Remembering Yarn Crawl in Bergen

Reprinted from a 2013 Redesigning 49 post, “Sweater Countries” in honor of Slow TV an Evening of Knitting:

Tevis observed that I always seem to spend the most time in countries that are known for their wool, knitting and sweaters. He is right: Ireland, UK, Peru, New Zealand, and now Norway. Our last full day in Bergen it was pouring rain, so I left Tevis working in the room and I went on a yarn adventure. I started with the yarn shop closest to my hotel. It was well-lit and had great sample projects in the window. Nellfrid, the shop clerk spoke broken English and I said I only knew two words of Norwegian “tak” (thank you) and uffda, although I haven’t heard anyone say uffda. Nellfrid explained that uffda is more commonly shortened to “uff”, like the weather today, uff.  I really wanted to buy the yarn for a project in the window for Cameon’s daughter. Alas they didn’t have enough yarn or the pattern. Nellfrid sent me on my way with directions to a bookstore and another shop across  town.

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“Across town” is about 10 minutes walking. On the way I stopped at the Norli bookstore. It is strange travelling in a country where the bookstores are not a temptation (almost everything is in Norwegian). Good thing because bookstores still abound in Norway.  They did not have any interesting knitting books in English, so I ducked out quickly went to the yarn shop in the very touristy section of town that one blogger called “similar to JoAnn’s”. I actually liked the cosy basement full of yarn. The clerk spoke English and she explained that they did not have the full line of Rauma yarn and directed me to Husfliden. This is where I bought yarn in Oslo. Actually, not. The shops look identifical (same goods, type of displays, etc.) But the clerk assured me that they were not related. They had the yarn and the “recipe” I needed (insert sound of cash register). I am going to have an adventure using Google translate. Or I will impose on Susie and trade some services.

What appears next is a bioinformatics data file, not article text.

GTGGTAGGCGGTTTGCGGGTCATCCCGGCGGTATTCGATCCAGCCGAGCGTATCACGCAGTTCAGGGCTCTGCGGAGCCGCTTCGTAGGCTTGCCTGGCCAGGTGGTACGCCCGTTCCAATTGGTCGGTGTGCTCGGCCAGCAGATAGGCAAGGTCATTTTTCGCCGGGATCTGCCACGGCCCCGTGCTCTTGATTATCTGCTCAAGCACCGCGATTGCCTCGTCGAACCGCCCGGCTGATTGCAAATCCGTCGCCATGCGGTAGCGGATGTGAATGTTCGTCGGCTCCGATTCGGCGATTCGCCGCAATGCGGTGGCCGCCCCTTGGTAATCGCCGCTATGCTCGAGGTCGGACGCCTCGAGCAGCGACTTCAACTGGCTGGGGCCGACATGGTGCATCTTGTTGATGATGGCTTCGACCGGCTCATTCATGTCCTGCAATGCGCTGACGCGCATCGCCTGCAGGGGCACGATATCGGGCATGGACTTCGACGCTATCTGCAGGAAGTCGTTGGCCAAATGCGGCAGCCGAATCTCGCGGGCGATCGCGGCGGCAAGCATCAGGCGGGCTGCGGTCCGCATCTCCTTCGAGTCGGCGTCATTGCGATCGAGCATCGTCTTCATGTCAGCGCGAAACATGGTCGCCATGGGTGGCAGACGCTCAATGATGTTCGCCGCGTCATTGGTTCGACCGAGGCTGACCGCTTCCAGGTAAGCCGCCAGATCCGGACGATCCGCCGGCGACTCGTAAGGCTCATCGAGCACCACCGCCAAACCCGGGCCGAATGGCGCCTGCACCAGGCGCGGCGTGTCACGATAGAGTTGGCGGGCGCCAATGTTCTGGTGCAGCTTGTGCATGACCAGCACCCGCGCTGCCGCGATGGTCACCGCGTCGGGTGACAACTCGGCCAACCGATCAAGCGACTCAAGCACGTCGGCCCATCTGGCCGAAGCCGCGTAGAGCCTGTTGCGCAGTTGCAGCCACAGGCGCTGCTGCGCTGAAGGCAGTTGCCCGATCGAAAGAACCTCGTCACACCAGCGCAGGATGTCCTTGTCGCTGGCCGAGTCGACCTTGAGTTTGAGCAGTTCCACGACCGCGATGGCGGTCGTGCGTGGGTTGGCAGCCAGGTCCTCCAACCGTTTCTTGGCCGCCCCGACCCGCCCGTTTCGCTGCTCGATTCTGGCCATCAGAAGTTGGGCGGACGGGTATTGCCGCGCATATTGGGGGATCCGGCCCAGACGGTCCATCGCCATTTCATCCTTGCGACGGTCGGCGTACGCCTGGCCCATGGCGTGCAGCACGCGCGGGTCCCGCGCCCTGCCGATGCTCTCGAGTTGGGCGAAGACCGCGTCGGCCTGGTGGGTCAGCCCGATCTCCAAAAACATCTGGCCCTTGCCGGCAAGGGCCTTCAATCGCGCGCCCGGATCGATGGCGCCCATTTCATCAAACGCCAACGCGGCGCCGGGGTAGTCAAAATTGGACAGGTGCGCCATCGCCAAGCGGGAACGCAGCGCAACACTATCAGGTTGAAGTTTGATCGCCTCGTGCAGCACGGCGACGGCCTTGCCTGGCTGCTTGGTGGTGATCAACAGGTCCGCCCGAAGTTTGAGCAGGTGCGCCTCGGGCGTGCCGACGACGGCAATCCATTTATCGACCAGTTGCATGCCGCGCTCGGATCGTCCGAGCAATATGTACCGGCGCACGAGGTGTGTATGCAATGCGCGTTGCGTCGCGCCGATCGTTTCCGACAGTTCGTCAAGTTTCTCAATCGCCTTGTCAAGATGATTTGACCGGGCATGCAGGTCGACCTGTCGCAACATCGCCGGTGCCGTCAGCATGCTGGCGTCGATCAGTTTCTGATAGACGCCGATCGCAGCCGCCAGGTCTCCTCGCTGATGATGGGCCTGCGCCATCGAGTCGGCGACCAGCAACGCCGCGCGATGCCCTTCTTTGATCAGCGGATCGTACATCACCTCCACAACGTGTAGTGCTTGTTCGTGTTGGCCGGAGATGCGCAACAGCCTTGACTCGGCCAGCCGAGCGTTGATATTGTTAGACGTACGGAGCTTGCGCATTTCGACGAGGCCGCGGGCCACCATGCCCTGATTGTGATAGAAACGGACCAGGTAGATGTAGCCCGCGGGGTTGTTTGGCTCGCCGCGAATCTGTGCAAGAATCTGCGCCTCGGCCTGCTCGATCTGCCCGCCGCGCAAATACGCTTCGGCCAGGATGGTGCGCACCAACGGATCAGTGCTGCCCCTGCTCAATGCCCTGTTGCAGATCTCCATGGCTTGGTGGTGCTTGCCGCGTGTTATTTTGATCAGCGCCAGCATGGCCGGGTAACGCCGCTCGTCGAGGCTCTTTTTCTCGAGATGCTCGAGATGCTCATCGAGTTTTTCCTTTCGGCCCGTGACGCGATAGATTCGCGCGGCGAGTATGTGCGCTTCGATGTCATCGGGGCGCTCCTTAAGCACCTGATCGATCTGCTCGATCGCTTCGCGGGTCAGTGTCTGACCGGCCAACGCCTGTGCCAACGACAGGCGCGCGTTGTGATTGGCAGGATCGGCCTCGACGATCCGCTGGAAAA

Now I was close to the train station and I remembered that there was a good coffee shop there as well as a yarn store called Norwegian Spirit. By now it was pouring. The coffee and chocolate croissant revived me. I also met a  delightful waitress Cecilie.  The Norwegian Spirit had some ready made traditional sweaters and some others made by the shopkeeper, a textile artist. They also had a recipe book from the original designer for Oleana Knits. (Insert sound of cash register here)  That led me to the Oleana flagship store. The factory is just outside Bergen. And wow! The designs and the prices are amazing. While skeins of wool are a bargain, ready made sweaters are not.